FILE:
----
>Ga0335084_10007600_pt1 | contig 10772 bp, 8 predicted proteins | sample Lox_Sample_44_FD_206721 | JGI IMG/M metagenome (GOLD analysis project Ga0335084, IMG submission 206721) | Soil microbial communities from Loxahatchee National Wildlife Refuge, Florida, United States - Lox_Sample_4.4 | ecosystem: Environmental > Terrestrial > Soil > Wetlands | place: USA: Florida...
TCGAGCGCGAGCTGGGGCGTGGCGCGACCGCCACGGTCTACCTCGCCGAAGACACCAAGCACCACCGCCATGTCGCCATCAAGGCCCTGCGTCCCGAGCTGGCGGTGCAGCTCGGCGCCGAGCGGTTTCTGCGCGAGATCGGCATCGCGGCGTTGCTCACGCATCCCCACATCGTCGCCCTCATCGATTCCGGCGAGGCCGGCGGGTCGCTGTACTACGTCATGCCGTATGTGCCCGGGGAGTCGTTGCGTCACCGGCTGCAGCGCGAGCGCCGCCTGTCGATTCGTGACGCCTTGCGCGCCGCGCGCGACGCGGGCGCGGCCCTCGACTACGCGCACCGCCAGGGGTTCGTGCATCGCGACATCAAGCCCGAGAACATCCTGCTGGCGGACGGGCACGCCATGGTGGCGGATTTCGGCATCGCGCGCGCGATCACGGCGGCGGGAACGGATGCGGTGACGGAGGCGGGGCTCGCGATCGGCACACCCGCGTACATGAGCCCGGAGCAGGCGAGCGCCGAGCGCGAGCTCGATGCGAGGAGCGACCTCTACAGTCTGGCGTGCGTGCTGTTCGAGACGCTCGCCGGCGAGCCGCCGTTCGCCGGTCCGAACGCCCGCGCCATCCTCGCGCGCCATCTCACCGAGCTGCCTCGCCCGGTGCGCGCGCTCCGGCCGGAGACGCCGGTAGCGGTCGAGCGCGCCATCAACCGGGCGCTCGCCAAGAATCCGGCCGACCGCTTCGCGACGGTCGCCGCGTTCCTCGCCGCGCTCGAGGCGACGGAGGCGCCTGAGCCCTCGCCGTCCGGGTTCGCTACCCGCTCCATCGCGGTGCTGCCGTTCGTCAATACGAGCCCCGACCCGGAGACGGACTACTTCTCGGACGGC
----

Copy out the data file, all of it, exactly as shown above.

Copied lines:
>Ga0335084_10007600_pt1 | contig 10772 bp, 8 predicted proteins | sample Lox_Sample_44_FD_206721 | JGI IMG/M metagenome (GOLD analysis project Ga0335084, IMG submission 206721) | Soil microbial communities from Loxahatchee National Wildlife Refuge, Florida, United States - Lox_Sample_4.4 | ecosystem: Environmental > Terrestrial > Soil > Wetlands | place: USA: Florida...
TCGAGCGCGAGCTGGGGCGTGGCGCGACCGCCACGGTCTACCTCGCCGAAGACACCAAGCACCACCGCCATGTCGCCATCAAGGCCCTGCGTCCCGAGCTGGCGGTGCAGCTCGGCGCCGAGCGGTTTCTGCGCGAGATCGGCATCGCGGCGTTGCTCACGCATCCCCACATCGTCGCCCTCATCGATTCCGGCGAGGCCGGCGGGTCGCTGTACTACGTCATGCCGTATGTGCCCGGGGAGTCGTTGCGTCACCGGCTGCAGCGCGAGCGCCGCCTGTCGATTCGTGACGCCTTGCGCGCCGCGCGCGACGCGGGCGCGGCCCTCGACTACGCGCACCGCCAGGGGTTCGTGCATCGCGACATCAAGCCCGAGAACATCCTGCTGGCGGACGGGCACGCCATGGTGGCGGATTTCGGCATCGCGCGCGCGATCACGGCGGCGGGAACGGATGCGGTGACGGAGGCGGGGCTCGCGATCGGCACACCCGCGTACATGAGCCCGGAGCAGGCGAGCGCCGAGCGCGAGCTCGATGCGAGGAGCGACCTCTACAGTCTGGCGTGCGTGCTGTTCGAGACGCTCGCCGGCGAGCCGCCGTTCGCCGGTCCGAACGCCCGCGCCATCCTCGCGCGCCATCTCACCGAGCTGCCTCGCCCGGTGCGCGCGCTCCGGCCGGAGACGCCGGTAGCGGTCGAGCGCGCCATCAACCGGGCGCTCGCCAAGAATCCGGCCGACCGCTTCGCGACGGTCGCCGCGTTCCTCGCCGCGCTCGAGGCGACGGAGGCGCCTGAGCCCTCGCCGTCCGGGTTCGCTACCCGCTCCATCGCGGTGCTGCCGTTCGTCAATACGAGCCCCGACCCGGAGACGGACTACTTCTCGGACGGC